Maintaining a healthy diet and consuming essential nutrients are important throughout a person’s life. The foods we eat have a significant impact on our bodies and our overall health, helping to keep us strong and healthy and preventing disease and illness. However, it’s even more crucial for those over the age of 50—especially women—to prioritize what they eat and where they get their food.
This article will look at the importance of changing dietary needs as women age and why it’s not only important to eat the right foods but to be mindful of where you are buying those foods as well.
As your body ages, it naturally becomes nutrient deficient and more fragile, making you more susceptible to injury, illness, and disease. And women especially tend to require more nutritious foods than men because of the harsh changes their bodies go through, such as menopause. Over time, your body loses bone density and muscle mass and can more easily become vitamin deficient. Your cardiorespiratory system and brain function also diminish as you age.
However, despite these potentially worrisome changes, aging doesn’t need to be scary, but it does require you to make some changes. Many women maintain strong, healthy bodies for years, even after they’ve hit 50. The key is to be more mindful of what you consume and put into your body.
If you want to have good skin, strong bones, and muscles, and avoid disease and illness, you have to start prioritizing your dietary needs. Of course, everyone is different, and some foods that work for one person might not work for another. But there are general foods and nutrients that women over 50 should be eating on average to help them stay healthy as they age.
When talking about eating the right foods, it’s important to note that where you get your food can also impact your health. In fact, some doctors have even started screening patients to better understand where they shop for food and how it affects their health. Studies have shown that behavioral and economic factors, such as where people buy their food and how far they travel to get it, can affect their overall health.
For example, some people live in what are known as food deserts, which are areas that offer limited access to nutritious, healthy foods. And unfortunately, food deserts can put certain people at higher risk of developing disease and illness, such as older populations, because it is not as easy for them to travel around to find healthier options.
Furthermore, being mindful of where you shop for food is also about sustainable consumption. The foods you eat not only need to be healthy but they should be sourced ethically as well. Buying from large chains and corporations can have significant impacts on the environment and local communities. Whereas buying from small local stores and farmer’s markets is more sustainable and can help ensure local communities continue to have access to healthy food options.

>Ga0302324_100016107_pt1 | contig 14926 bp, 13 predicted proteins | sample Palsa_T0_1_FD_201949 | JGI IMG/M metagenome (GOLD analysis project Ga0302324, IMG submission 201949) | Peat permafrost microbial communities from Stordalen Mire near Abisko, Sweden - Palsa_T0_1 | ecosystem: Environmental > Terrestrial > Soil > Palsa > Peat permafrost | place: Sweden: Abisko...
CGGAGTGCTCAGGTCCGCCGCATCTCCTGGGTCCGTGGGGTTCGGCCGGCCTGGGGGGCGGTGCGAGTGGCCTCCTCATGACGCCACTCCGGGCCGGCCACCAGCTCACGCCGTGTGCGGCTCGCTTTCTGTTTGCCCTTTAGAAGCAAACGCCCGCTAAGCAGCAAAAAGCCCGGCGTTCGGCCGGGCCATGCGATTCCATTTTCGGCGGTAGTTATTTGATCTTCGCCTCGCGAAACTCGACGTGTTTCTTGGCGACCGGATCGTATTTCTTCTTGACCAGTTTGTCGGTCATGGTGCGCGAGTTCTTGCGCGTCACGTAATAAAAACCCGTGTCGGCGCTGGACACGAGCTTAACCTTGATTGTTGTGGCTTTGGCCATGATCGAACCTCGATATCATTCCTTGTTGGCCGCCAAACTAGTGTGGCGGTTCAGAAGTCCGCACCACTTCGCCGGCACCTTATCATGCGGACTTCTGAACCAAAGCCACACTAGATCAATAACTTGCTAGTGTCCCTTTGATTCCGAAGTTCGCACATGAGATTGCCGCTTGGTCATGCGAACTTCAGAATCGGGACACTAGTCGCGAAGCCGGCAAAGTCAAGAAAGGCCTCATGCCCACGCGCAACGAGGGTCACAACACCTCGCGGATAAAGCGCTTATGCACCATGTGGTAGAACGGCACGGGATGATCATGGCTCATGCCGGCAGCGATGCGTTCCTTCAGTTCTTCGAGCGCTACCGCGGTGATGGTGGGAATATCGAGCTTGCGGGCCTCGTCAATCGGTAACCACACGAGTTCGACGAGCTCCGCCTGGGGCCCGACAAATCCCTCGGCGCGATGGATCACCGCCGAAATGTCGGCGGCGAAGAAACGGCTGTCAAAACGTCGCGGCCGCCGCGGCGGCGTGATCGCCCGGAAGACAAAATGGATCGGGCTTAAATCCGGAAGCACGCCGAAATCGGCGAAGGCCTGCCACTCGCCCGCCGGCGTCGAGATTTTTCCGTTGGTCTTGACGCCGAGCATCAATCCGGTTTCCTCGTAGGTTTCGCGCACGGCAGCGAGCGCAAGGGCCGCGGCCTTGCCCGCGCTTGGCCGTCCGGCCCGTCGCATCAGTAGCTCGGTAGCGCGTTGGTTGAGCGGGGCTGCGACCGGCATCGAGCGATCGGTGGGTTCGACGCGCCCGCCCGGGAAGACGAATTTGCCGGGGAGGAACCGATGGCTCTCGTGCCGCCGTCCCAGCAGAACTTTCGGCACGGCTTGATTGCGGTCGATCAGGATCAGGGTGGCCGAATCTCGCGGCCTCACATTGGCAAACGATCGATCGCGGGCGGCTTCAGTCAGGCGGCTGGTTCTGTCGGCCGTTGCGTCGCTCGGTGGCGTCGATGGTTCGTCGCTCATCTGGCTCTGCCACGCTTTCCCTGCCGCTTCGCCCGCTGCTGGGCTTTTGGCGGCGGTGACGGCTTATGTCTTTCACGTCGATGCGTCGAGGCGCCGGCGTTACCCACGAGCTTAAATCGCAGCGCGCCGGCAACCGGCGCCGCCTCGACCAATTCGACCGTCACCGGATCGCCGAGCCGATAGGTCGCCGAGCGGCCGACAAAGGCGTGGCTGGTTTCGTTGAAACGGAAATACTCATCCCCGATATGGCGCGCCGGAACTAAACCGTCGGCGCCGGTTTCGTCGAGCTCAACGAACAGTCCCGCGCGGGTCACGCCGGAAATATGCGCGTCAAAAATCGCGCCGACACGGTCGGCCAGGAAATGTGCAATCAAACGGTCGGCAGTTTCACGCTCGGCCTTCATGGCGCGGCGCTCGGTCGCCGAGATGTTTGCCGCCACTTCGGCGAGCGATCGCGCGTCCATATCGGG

When it comes to making dietary changes, the healthier the food, the better. However, that doesn’t mean you can’t still indulge and enjoy good snacks now and then. But it’s wise to start incorporating healthier snack options more often than not. And on average, your bigger, daily meals should also be more nutritious and wholesome.
The nutrition and healthy eating tips below can help get you started:
- Calcium and vitamin D — As you age, you will naturally begin to lose bone density, and osteoporosis is a major concern for women over 50. So focus on eating three to four servings of low-fat dairy every day.
- Fiber — Fiber is essential as it helps maintain a healthy digestive system and can fight off other health issues, such as high cholesterol and high blood pressure. Good sources of fiber include legumes, whole-grain bread and cereal, whole-wheat pasta, oatmeal, and brown rice.
- Lean proteins — It’s important to eat enough protein to help you maintain a healthy muscle mass. While many people today are starting to shift towards more plant-based diets, this can result in a lack of protein needed to help you stay strong as you age. So try eating things like skinless chicken and fatty fish. And if you are plant-based or vegetarian, eat more soy, eggs, nuts, and beans.
- Fruits and veggies — The more fruits and veggies you can fit into your daily diet, the better. Fruits and vegetables are great sources of antioxidants, which are essential in fighting off disease and illness. And try to keep it varied—eating a variety of different colored fruits and veggies is the best way to get a rich source of various vitamins, minerals, and antioxidants.
- Take a multivitamin — Eating a daily diet that provides all the essential nutrients is not always easy, so it’s a good idea to supplement and fill in the gaps with a daily vitamin. B-12 is especially important as women tend to become deficient in this essential vitamin as they age. B-12 is vital for maintaining healthy brain function and a good level of red blood cells.
If you want to stay healthy as you age, you have to start making changes to your diet—there is no way around it. Just as your body changes, so should the foods you eat. This isn’t to say you can’t still enjoy yourself, but on average, it’s crucial to give your body the essential nutrients it needs. As with all things in life, it’s all about balance. So long as you are eating mostly healthy foods, then it should be okay for you to indulge now and then as well.